Disparities in COVID-19 Outcomes by Race, Ethnicity, and Socioeconomic Status: A Systematic-Review and Meta-analysis

JAMA Netw Open. 2021 Nov 1;4(11):e2134147. doi: 10.1001/jamanetworkopen.2021.34147.


Importance: COVID-19 has disproportionately affected racial and ethnic minority groups, and race and ethnicity have been associated with disease severity. However, the association of socioeconomic determinants with racial disparities in COVID-19 outcomes remains unclear.

Objective: To evaluate the association of race and ethnicity with COVID-19 outcomes and to examine the association between race, ethnicity, COVID-19 outcomes, and socioeconomic determinants.

Data sources: A systematic search of PubMed, medRxiv, bioRxiv, Embase, and the World Health Organization COVID-19 databases was performed for studies published from January 1, 2020, to January 6, 2021.

Study selection: Studies that reported data on associations between race and ethnicity and COVID-19 positivity, disease severity, and socioeconomic status were included and screened by 2 independent reviewers. Studies that did not have a satisfactory quality score were excluded. Overall, less than 1% (0.47%) of initially identified studies met selection criteria.

Data extraction and synthesis: Preferred Reporting Items for Systematic Reviews and Meta-Analyses (PRISMA) guidelines were followed. Associations were assessed using adjusted and unadjusted risk ratios (RRs) and odds ratios (ORs), combined prevalence, and metaregression. Data were pooled using a random-effects model.

Main outcomes and measures: The main measures were RRs, ORs, and combined prevalence values.

Results: A total of 4 318 929 patients from 68 studies were included in this meta-analysis. Overall, 370 933 patients (8.6%) were African American, 9082 (0.2%) were American Indian or Alaska Native, 101 793 (2.4%) were Asian American, 851 392 identified as Hispanic/Latino (19.7%), 7417 (0.2%) were Pacific Islander, 1 037 996 (24.0%) were White, and 269 040 (6.2%) identified as multiracial and another race or ethnicity. In age- and sex-adjusted analyses, African American individuals (RR, 3.54; 95% CI, 1.38-9.07; P = .008) and Hispanic individuals (RR, 4.68; 95% CI, 1.28-17.20; P = .02) were the most likely to test positive for COVID-19. Asian American individuals had the highest risk of intensive care unit admission (RR, 1.93; 95% CI, 1.60-2.34, P < .001). The area deprivation index was positively correlated with mortality rates in Asian American and Hispanic individuals (P < .001). Decreased access to clinical care was positively correlated with COVID-19 positivity in Hispanic individuals (P < .001) and African American individuals (P < .001).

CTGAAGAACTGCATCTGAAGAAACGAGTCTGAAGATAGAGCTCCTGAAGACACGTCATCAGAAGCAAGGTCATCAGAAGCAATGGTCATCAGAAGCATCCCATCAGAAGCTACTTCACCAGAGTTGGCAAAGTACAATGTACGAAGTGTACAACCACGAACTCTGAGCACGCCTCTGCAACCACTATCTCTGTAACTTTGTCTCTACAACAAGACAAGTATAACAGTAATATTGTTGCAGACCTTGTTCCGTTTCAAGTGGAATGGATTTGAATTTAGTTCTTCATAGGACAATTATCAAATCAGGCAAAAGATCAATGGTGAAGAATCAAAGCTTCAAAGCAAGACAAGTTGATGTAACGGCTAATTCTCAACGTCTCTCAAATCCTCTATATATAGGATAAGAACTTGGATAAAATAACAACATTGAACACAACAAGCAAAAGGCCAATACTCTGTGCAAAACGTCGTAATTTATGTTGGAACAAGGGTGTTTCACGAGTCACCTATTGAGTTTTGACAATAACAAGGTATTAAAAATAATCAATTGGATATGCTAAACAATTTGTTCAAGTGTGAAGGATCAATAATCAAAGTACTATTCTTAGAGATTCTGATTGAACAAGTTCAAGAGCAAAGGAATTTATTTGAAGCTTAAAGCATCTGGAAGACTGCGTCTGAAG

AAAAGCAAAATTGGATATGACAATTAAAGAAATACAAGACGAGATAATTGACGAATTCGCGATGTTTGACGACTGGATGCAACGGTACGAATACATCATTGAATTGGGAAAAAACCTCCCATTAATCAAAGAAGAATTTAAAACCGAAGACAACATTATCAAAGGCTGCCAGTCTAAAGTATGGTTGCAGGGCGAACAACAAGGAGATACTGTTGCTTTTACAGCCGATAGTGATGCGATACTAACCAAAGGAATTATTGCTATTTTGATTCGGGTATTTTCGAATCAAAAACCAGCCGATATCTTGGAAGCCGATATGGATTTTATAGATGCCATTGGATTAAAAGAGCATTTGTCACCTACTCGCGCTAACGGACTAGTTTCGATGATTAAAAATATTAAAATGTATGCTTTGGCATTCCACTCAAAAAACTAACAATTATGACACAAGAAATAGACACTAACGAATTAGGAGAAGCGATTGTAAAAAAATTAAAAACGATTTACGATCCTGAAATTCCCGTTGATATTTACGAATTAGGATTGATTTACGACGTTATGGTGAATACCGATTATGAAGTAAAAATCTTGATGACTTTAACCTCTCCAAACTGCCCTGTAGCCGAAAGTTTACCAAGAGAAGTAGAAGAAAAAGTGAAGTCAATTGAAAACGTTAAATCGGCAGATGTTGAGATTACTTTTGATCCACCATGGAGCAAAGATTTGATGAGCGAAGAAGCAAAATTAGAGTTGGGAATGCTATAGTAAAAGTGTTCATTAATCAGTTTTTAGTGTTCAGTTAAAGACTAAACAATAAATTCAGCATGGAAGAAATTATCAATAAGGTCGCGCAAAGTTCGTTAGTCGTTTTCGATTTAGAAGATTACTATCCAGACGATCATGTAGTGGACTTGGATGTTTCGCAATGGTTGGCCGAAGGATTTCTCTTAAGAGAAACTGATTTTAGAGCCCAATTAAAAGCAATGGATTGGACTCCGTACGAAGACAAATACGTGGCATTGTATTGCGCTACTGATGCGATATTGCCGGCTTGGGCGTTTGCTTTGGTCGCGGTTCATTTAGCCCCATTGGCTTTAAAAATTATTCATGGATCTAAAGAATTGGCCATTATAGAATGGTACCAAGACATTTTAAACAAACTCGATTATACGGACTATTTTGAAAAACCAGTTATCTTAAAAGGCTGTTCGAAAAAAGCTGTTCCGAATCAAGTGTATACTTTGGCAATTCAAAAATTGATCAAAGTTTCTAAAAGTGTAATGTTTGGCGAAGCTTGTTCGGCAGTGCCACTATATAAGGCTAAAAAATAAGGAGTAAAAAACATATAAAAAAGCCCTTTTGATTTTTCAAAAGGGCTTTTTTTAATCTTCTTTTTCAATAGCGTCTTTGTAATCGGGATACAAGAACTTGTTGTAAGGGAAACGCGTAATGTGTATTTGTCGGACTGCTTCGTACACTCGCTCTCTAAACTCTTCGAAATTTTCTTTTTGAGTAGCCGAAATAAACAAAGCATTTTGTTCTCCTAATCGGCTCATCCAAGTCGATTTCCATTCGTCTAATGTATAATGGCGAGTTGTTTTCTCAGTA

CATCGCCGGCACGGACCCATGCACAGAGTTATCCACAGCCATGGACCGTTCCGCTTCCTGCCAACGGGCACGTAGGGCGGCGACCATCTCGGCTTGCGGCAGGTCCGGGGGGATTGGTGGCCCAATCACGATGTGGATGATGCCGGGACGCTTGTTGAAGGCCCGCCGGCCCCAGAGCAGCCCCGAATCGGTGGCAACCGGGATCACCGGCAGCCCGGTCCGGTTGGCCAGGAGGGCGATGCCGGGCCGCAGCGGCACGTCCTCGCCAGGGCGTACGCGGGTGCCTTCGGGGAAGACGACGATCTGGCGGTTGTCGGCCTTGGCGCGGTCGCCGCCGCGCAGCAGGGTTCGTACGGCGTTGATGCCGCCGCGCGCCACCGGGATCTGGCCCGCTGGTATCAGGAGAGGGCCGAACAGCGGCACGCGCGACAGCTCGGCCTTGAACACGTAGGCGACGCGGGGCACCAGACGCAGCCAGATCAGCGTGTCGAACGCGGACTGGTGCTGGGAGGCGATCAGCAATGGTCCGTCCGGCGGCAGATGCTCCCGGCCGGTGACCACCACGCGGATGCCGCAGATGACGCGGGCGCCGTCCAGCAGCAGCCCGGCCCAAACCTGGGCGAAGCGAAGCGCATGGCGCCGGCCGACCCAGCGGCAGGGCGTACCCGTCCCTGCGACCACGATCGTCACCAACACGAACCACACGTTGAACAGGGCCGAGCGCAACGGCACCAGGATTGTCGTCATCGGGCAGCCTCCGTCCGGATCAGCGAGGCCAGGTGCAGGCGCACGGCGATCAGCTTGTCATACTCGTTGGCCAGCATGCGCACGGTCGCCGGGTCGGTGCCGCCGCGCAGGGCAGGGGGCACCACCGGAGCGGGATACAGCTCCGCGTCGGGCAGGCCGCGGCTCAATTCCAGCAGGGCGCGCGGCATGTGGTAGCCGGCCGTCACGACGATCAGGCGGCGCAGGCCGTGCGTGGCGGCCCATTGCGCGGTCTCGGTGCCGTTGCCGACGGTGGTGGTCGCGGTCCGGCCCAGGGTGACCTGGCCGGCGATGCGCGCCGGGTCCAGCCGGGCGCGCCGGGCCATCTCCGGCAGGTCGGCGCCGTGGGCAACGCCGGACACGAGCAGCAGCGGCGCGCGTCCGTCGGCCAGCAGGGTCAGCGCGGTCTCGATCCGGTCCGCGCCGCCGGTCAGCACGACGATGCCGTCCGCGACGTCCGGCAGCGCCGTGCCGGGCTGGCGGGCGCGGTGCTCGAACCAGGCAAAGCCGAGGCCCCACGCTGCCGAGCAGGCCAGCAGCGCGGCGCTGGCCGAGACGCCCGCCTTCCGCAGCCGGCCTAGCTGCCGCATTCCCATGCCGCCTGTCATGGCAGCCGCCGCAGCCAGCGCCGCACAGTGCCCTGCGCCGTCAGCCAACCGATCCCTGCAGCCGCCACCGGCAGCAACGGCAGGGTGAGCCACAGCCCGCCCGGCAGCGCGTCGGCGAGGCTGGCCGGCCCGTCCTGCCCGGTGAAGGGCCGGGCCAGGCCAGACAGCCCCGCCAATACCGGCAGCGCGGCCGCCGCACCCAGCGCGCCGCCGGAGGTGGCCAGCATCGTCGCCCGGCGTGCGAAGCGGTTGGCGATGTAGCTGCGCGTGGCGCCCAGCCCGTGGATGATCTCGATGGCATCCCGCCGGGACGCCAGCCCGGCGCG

Conclusions and relevance: In this study, members of racial and ethnic minority groups had higher risks of COVID-19 positivity and disease severity. Furthermore, socioeconomic determinants were strongly associated with COVID-19 outcomes in racial and ethnic minority populations.

Publication types

  • Meta-Analysis
  • Research Support, Non-U.S. Gov't
  • Systematic Review

MeSH terms

  • COVID-19 / epidemiology
  • COVID-19 / ethnology*
  • COVID-19 / mortality*
  • Humans
  • Outcome Assessment, Health Care / methods
  • Outcome Assessment, Health Care / statistics & numerical data*
  • Prevalence
  • Racial Groups / ethnology
  • Racial Groups / statistics & numerical data
  • Social Class*
  • United States / epidemiology
  • United States / ethnology